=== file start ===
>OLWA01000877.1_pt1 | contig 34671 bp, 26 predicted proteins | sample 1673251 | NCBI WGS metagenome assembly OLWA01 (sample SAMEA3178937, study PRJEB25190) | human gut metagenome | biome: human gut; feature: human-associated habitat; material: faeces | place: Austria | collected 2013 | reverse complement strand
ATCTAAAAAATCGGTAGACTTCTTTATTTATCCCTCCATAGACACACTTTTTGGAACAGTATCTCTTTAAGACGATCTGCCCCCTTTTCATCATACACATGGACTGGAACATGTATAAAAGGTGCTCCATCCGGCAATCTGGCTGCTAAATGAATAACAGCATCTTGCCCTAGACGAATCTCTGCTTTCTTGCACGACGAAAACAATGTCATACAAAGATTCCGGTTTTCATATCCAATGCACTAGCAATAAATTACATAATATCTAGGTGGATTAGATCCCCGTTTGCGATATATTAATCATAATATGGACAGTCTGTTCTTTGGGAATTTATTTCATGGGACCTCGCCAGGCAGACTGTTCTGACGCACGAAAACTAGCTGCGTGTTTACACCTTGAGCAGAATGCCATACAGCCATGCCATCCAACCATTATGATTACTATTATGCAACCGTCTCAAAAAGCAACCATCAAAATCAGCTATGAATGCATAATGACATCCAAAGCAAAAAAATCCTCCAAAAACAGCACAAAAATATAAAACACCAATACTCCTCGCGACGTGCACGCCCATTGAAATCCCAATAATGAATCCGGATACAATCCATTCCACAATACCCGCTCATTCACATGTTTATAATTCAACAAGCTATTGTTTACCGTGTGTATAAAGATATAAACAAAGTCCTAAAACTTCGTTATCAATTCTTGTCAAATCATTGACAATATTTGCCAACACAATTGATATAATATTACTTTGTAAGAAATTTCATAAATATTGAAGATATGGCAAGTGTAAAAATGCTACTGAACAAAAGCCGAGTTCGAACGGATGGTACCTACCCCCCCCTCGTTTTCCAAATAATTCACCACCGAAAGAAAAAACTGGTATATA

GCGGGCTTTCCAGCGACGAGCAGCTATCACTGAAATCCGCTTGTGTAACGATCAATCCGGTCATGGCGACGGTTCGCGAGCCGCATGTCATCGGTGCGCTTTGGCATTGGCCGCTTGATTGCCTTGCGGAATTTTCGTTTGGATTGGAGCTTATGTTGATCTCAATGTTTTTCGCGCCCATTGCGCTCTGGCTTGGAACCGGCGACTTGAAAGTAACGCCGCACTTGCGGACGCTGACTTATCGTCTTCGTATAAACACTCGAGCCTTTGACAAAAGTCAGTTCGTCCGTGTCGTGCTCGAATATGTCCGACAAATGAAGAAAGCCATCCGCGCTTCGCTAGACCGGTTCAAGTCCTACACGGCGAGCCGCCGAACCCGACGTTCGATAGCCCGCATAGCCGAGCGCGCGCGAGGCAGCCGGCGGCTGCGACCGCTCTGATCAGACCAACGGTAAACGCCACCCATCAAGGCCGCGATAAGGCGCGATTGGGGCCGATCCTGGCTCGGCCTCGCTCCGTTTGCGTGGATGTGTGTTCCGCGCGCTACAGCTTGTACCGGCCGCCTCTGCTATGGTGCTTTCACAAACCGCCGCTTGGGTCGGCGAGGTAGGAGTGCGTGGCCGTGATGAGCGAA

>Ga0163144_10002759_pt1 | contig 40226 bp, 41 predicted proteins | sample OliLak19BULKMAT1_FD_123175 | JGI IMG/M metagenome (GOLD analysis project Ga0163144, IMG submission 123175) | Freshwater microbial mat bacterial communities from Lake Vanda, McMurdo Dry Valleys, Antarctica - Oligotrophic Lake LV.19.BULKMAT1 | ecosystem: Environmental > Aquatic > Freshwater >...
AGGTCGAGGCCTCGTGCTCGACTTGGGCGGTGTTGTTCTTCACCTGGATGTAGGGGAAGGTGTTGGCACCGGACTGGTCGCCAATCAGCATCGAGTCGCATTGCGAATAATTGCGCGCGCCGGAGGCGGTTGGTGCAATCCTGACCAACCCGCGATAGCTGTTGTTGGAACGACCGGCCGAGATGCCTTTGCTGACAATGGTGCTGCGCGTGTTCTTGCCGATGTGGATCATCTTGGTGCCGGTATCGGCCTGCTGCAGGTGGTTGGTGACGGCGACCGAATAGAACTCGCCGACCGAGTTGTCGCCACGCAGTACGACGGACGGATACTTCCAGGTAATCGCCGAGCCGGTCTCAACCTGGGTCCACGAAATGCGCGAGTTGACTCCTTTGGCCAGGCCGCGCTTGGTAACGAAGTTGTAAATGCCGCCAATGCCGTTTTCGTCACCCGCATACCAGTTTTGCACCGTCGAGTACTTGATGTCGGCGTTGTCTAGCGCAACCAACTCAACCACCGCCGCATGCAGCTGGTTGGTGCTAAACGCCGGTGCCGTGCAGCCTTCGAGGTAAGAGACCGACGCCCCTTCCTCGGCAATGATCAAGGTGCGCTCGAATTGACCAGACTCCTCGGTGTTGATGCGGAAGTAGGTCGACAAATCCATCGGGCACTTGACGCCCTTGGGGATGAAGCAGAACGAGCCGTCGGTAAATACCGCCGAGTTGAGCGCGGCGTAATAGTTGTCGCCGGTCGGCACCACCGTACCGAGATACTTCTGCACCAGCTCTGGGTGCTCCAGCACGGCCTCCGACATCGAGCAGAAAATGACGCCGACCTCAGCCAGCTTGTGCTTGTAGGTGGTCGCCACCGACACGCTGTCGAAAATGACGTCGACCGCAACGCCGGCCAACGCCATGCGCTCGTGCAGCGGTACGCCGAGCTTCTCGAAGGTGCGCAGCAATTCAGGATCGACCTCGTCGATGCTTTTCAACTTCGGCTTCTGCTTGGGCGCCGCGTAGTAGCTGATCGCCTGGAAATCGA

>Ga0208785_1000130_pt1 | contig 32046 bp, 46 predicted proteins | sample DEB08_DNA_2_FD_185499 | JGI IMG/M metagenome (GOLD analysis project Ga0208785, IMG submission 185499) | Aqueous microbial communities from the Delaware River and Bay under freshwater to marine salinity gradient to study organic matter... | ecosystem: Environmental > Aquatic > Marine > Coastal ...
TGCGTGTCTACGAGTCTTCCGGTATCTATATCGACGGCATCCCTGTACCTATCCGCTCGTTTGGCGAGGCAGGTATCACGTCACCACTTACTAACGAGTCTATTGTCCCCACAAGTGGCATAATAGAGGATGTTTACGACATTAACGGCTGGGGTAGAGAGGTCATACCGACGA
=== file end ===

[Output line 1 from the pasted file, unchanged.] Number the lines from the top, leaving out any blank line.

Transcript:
>OLWA01000877.1_pt1 | contig 34671 bp, 26 predicted proteins | sample 1673251 | NCBI WGS metagenome assembly OLWA01 (sample SAMEA3178937, study PRJEB25190) | human gut metagenome | biome: human gut; feature: human-associated habitat; material: faeces | place: Austria | collected 2013 | reverse complement strand